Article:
The more I think about Hector and the Search for Happiness, the more I find myself thinking about how good it is. On the surface, it looks like it’s only about a man in search of a catharsis or emotional reckoning, but it’s so much more than that. It’s a story about a boy learning to be a person. Granted, the boy in question may be played by comedic actor Simon Pegg, most known for his work on the “Cornetto Trilogy” with director Edgar Wright and co-star Nick Frost; as a result, that familiarity with him may prevent people from seeing Hector and the Search for Happiness as the universally binding story that it is.
In every person’s life, there has to come a point where the world stops taking care of us, thus forcing us to take care of it. By “world,” I could mean the world at large, or our own little microcosms, which include our parents, siblings, and significant others. However, what happens when your world isn’t anywhere near as happy as you’d like it to be, even though it’s comfortable and cozy, where things are just laid out for you and you don’t have to think too much about anything? It may be what the kids these days call “first world problems” or “white whine,” but when you’ve become a slave to routine and stuck in the rut of ruts without even noticing, how do you break out of it?
Countless movies have covered this topic before, with American Beauty being one of the best examples of the midlife crisis being handled by someone just starting to dare to take chances. At least with Hector and the Search for Happiness, the titular Hector (Pegg) doesn’t have a wife or children to get caught in the midst of his troubles. Well, he does have girlfriend Clara (Pegg’s fellow The World’s End co-star Rosamund Pike), and his patients at his psychiatric practice, all of whose lives aren’t getting any better with his stultifying banality. After all, how can he offer advice to his patients without having seen any other sides of life? Seeking a spark to ignite him out of apathy and his mundane inaction, he leaves his life – and Clara – behind to go on a world adventure, not knowing where it will take him, couching it as a research trip to find what makes people happy.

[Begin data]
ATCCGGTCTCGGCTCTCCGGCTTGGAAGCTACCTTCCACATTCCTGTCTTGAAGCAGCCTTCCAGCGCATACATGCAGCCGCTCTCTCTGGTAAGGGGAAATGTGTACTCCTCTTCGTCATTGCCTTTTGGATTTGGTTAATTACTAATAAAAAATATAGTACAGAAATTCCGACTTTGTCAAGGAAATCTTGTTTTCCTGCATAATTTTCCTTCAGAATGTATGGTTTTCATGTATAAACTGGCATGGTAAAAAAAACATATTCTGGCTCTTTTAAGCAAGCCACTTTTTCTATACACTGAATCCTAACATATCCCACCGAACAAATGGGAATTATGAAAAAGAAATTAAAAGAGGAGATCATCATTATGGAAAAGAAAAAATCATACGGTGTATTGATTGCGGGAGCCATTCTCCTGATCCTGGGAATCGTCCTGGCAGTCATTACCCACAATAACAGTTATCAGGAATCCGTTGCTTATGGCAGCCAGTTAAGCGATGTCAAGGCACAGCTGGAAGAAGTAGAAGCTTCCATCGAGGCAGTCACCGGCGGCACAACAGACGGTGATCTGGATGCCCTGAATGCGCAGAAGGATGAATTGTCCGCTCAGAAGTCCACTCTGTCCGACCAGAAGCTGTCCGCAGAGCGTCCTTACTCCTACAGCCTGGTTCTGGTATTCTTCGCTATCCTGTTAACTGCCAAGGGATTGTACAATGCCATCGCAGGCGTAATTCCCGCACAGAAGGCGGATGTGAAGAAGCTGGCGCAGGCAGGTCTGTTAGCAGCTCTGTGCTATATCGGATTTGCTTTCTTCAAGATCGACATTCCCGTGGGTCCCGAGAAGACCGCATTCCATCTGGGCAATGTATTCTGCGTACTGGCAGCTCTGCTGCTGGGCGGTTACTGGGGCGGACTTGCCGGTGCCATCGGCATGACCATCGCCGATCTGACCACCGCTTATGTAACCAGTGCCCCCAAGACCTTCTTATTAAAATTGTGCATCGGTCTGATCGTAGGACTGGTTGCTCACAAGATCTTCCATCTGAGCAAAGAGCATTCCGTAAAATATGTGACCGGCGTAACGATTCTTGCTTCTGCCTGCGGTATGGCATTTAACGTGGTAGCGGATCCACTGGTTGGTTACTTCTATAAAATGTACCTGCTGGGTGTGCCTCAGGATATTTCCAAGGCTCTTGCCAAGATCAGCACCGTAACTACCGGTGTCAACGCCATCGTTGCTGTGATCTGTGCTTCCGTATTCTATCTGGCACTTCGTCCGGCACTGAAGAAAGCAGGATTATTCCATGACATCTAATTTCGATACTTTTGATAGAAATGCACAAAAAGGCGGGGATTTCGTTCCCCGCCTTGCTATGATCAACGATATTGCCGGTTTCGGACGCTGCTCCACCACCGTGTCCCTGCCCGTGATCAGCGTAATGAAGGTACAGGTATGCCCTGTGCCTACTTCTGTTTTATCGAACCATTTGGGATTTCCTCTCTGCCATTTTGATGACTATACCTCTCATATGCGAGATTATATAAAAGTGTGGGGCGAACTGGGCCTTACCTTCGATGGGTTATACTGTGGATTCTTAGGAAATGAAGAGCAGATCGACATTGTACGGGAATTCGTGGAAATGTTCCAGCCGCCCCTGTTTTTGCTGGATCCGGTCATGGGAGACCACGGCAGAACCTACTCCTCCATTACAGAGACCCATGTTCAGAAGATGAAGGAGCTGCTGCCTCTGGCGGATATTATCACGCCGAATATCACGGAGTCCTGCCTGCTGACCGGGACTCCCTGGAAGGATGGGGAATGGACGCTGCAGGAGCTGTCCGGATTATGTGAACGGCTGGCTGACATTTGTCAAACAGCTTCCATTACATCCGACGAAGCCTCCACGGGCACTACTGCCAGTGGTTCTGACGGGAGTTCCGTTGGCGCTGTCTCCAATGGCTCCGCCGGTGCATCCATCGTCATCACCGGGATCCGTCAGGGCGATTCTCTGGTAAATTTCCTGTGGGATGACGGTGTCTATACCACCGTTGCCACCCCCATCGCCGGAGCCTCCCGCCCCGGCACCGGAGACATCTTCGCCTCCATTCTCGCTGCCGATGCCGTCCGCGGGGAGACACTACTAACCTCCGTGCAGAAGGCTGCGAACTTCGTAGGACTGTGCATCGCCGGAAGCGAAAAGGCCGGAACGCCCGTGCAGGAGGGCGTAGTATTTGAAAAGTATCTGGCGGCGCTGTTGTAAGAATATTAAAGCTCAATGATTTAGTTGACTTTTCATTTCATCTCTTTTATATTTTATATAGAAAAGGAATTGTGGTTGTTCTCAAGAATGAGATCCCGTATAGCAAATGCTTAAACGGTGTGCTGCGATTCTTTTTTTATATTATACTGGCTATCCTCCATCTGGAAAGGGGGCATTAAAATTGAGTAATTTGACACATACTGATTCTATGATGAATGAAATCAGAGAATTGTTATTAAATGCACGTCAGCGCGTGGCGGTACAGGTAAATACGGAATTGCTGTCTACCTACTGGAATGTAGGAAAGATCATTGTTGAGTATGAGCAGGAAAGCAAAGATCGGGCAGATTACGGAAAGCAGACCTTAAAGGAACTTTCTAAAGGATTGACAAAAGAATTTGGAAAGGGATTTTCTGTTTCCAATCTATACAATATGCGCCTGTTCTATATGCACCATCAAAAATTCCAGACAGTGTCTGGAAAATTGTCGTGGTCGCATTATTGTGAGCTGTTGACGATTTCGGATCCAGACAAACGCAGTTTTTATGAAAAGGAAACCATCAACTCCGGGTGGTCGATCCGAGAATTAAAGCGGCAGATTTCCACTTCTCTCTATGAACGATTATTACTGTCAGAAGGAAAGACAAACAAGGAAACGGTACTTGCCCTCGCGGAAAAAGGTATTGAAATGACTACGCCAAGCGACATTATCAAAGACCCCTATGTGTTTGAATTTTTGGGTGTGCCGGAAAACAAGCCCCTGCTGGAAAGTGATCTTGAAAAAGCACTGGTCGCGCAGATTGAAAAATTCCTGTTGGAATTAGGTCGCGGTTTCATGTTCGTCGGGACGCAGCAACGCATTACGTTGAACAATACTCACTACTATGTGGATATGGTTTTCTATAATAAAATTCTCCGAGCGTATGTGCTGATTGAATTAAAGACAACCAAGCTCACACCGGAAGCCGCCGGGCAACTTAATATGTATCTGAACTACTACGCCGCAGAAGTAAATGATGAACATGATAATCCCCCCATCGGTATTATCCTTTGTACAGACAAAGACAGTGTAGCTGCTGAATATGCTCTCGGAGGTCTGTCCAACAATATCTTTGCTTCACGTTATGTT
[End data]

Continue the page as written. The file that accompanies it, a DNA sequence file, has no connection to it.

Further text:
It may sound like an overused, stock-standard tale of one person’s quest to find himself. However, the resulting film speaks on so many levels to the human condition and the things we value the most in life. Hector works his way deeper and deeper into the cause of human happiness, starting with the facetious and capricious, embodied by a moneyed banker named Edward (Stellan Skarsgård), whose idea of happiness is being able to afford the finer things in life, but with the codicil that one has to stay unhappy in order to do so. From there, Hector learns more and more about the simpler things, the things that money can’t buy – friendship, love, and the value of just being alive – and this takes him everywhere, from a monastery to a prison cell and everywhere in between.
When it comes down to it, Hector and the Search for Happiness is a story about a man who put everything on hold for the wrong reasons, and now that bill is coming due with a wicked vengeance. It says a lot about the fact that we prize affluence and position over being not just a good person, but being a citizen of the world who knows how to affect those around them positively and fruitfully. As Hector writes his notes (which appear on-screen as ersatz chapter headings), we find them being more and more simple, as if we’re meant to go back to square one from having jumped straight to square fifteen.
Through all of this, Simon Pegg emerges as a brilliant dramatic actor with a soul and depth I’ve never seen from him before, with his performance here being one of the strongest – and probably his best – I’ve seen to date. He plays Hector totally straight – well, as straight as one can play a man-child who’s pampered by his girlfriend, bored by his patients, and never seems to actually live. During each step, we see another skin shed as we reach Hector’s emotional core, and it’s a transformation that Pegg plays beautifully. The other actors play characters who merely amount to cameos in Hector’s life, which says a lot for how he treats those close to him. When their meanings are finally revealed, we realize that it’s not just Hector’s story – it’s the story of all of us, as well.